[Haskell-cafe] Speculation, OT: Program a Spreadsheet

Joachim Durchholz jo at durchholz.org
Sun Nov 19 12:04:04 UTC 2017

Am 19.11.2017 um 08:05 schrieb trent shipley:
> * Is a spreadsheet you can program from the spreadsheet a reasonable goal?

I.e. use the same programming language for cells formulae and scripts?
Yes, that's very much reasonable.

> * Has it been done?

Not in any mainstream spreadsheet. Which boils down to two: Excel and 
Open/Libre Office Calc.
Excel offers VBA.
Calc is actually language-agnostic and uses URLs and XML to tie things 
together. It currently supports BeanShell (Java-without-types, it 
seems), Java, JS, Python, and OO Basic.

> So the plan is to take something like GNUmeric or LibreOffice Calc and 
> graft on a primitive function sheet interpreter.

The main point is that you'd have to replace the formular language.
I do not think that Calc was made for that.

> It would be natural to use C++,

You'd instantly kill adoption with that. Only a minimal part of the Calc 
user base is even remotely capable of coding formulae in C++, and even 
of these, a substantial fraction would be able but unwilling.

 > but the astute will note that a
> spreadsheet basically does not rewrite cells (unless you use a circular 
> reference), so I'd also like to use a functional language, maybe Haskel.

You don't want to inline the formulae of other cells anyway, because 
then the calculation will be done twice: Once to fill the referenced 
cell, and once as part of the referencing cell.

So for reference cycles, you'll rely on whatever the spreadsheet is 
already doing to deal with them.

> * Would using a functional language as a basic language of the project 
> save effort and intellectual load?

That depends on whether you're talking about the implementation language 
or the cell/macro language.

For the implementation language, you'll save the most time by using 
whatever you already know. Unless the project is going to last longer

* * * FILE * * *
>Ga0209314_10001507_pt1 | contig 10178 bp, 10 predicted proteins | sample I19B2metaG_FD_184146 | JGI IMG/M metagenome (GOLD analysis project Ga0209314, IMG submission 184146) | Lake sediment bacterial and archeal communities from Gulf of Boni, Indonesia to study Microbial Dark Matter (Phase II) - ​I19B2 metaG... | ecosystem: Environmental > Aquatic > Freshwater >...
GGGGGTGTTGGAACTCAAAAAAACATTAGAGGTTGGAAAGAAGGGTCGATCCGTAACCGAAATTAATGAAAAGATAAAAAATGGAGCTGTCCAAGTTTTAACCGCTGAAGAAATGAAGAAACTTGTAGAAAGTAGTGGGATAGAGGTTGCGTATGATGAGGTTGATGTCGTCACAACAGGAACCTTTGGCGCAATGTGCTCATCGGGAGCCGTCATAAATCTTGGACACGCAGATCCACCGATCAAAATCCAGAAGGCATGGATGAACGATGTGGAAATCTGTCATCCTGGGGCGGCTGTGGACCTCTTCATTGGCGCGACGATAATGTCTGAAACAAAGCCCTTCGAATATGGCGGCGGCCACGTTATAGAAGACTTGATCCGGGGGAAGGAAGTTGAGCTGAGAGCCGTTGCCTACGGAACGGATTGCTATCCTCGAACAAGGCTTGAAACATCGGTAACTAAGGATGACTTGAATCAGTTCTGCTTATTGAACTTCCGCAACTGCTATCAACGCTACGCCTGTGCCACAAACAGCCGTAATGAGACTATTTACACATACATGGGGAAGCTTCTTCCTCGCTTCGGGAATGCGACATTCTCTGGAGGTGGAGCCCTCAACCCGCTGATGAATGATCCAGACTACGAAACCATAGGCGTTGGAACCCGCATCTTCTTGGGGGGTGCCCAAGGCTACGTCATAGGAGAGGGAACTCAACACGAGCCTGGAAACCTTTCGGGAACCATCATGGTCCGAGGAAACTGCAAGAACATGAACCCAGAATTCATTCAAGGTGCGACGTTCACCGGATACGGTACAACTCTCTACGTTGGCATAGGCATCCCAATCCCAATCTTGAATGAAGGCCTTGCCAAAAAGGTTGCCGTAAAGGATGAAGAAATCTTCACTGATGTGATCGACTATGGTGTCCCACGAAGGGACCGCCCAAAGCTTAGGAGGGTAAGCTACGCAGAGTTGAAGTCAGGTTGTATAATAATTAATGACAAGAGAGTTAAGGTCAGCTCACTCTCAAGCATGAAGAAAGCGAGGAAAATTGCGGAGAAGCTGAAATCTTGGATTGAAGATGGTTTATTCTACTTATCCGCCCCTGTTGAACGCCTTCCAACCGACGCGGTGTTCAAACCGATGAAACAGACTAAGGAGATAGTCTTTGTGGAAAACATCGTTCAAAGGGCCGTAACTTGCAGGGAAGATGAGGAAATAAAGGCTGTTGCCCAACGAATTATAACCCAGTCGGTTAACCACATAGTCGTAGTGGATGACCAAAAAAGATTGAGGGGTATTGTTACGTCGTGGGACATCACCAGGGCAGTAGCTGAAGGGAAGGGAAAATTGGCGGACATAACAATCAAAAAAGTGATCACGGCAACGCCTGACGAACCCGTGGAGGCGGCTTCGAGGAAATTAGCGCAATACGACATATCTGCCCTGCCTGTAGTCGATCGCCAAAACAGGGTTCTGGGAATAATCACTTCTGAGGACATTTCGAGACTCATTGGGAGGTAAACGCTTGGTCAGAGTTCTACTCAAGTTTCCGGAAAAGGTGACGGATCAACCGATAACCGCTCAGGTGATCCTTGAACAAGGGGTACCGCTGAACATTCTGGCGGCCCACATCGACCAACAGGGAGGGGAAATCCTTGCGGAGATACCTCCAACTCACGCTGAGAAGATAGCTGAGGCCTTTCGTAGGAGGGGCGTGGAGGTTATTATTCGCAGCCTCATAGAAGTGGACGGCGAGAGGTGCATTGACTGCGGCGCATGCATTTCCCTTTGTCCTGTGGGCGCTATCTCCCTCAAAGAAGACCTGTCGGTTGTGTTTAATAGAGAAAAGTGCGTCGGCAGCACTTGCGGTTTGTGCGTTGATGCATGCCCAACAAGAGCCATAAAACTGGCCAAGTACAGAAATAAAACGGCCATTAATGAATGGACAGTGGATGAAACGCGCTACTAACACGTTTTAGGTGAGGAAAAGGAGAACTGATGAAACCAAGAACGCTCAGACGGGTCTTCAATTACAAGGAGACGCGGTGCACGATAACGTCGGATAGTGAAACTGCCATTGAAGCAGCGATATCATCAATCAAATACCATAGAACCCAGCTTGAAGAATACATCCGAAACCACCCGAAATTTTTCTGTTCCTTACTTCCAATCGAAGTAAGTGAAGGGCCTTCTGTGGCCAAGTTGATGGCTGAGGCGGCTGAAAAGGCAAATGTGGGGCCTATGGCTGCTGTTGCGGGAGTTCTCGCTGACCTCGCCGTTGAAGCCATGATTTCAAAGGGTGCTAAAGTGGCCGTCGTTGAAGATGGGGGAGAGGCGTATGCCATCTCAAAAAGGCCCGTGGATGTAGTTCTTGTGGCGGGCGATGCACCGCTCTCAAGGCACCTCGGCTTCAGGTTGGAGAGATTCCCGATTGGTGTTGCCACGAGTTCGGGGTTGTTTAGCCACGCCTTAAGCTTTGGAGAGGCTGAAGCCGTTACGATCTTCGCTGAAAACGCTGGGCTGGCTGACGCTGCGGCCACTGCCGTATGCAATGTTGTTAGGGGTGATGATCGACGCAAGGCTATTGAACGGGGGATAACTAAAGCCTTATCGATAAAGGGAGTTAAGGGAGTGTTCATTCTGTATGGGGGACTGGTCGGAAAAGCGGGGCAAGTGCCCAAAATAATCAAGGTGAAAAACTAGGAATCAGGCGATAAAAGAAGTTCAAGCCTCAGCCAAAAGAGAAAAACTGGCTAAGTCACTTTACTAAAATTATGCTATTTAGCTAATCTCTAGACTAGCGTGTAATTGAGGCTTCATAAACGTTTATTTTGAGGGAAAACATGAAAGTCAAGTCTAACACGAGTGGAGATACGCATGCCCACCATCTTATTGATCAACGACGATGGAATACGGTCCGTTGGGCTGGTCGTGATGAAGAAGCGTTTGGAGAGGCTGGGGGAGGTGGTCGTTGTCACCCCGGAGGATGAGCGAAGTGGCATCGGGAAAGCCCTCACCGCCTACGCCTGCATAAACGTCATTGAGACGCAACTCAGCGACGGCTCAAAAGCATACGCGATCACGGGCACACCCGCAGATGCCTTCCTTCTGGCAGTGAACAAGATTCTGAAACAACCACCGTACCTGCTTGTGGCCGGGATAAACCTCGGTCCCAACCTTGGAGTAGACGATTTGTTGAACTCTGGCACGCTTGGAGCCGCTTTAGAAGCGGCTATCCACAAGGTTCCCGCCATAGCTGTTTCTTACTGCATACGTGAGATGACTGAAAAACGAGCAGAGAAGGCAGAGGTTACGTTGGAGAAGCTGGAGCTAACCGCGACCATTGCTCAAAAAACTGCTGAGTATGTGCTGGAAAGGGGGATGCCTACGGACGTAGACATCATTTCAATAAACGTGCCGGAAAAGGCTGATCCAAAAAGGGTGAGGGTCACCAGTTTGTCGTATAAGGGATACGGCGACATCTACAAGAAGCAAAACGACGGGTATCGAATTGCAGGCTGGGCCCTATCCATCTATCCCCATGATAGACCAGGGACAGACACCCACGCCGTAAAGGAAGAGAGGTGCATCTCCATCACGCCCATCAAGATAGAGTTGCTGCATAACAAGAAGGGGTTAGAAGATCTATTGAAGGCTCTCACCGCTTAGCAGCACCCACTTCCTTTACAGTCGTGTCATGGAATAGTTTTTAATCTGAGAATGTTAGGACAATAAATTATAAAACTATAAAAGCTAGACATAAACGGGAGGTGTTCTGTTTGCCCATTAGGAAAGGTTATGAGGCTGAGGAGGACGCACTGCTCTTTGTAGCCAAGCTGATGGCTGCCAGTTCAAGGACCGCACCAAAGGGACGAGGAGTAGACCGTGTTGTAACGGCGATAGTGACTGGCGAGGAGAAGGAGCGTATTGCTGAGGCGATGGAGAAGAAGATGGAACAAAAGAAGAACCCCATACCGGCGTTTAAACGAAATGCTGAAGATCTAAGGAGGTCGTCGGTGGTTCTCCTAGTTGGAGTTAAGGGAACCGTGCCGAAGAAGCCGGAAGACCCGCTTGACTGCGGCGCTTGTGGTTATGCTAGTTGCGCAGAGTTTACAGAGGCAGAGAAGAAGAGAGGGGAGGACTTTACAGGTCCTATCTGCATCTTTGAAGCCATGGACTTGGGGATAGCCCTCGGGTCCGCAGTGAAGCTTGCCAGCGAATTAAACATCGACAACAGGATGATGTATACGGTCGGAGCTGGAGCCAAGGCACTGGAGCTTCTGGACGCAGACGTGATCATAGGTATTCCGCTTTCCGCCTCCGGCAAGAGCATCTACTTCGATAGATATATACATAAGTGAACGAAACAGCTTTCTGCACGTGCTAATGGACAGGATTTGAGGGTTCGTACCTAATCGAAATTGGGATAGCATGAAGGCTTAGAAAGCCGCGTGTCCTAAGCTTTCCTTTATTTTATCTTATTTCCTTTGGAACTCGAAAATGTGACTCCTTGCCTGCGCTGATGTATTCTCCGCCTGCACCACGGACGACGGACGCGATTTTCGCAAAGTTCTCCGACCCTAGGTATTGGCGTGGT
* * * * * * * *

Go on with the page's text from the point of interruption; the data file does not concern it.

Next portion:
than, say, two years. And if you plan on getting other people to join 
the project, you'll want the language with the largest pool of 
interested and able people, which is essentially guesswork but I'd 
avoid, say, the VBA or PHP crowd ;-)

For the user-facing language, do whatever is easy to use for a 
non-programmer. Haskell should work fine, but prepare to collect 
references to tutorials, and what does *not* work fine is performance 
predictions, particularly not for nonprogrammers. This probably means 
you need strict evaluation, which means even if it looks like Haskell 
it's going to be an entirely different language.

> In the longer term I'd like as much of the spreadsheet programmable as a 
> spreadsheet to be written to run on the JVM.
> As near as I can tell near future Java and typed functional languages, 
> include the following options:
> Eta,
> Frege,
> Kotlin and,
> Scala.

I don't know any of these well enough to make any recommendations.

However, for the user-facing language, you need this:
1) As easy to learn as possible.
2) Scales well to a few thousand lines of code. The learning curve must 
not have bumps along that road, because with every bump, a substantial 
fraction of the user base will be deterred from progressing to more 
complicated tasks.
3) You'll need good support for large-scale programming if you want to 
enable "just calling" into third-party modules (which would be pretty 
appealing to people who use Calc for nontrivial stuff). The JVM excels 
at this, BTW, though if you don't use Java, a substantial fraction of 
Maven modules will be awkward to use.

For (3), you'll need static typing.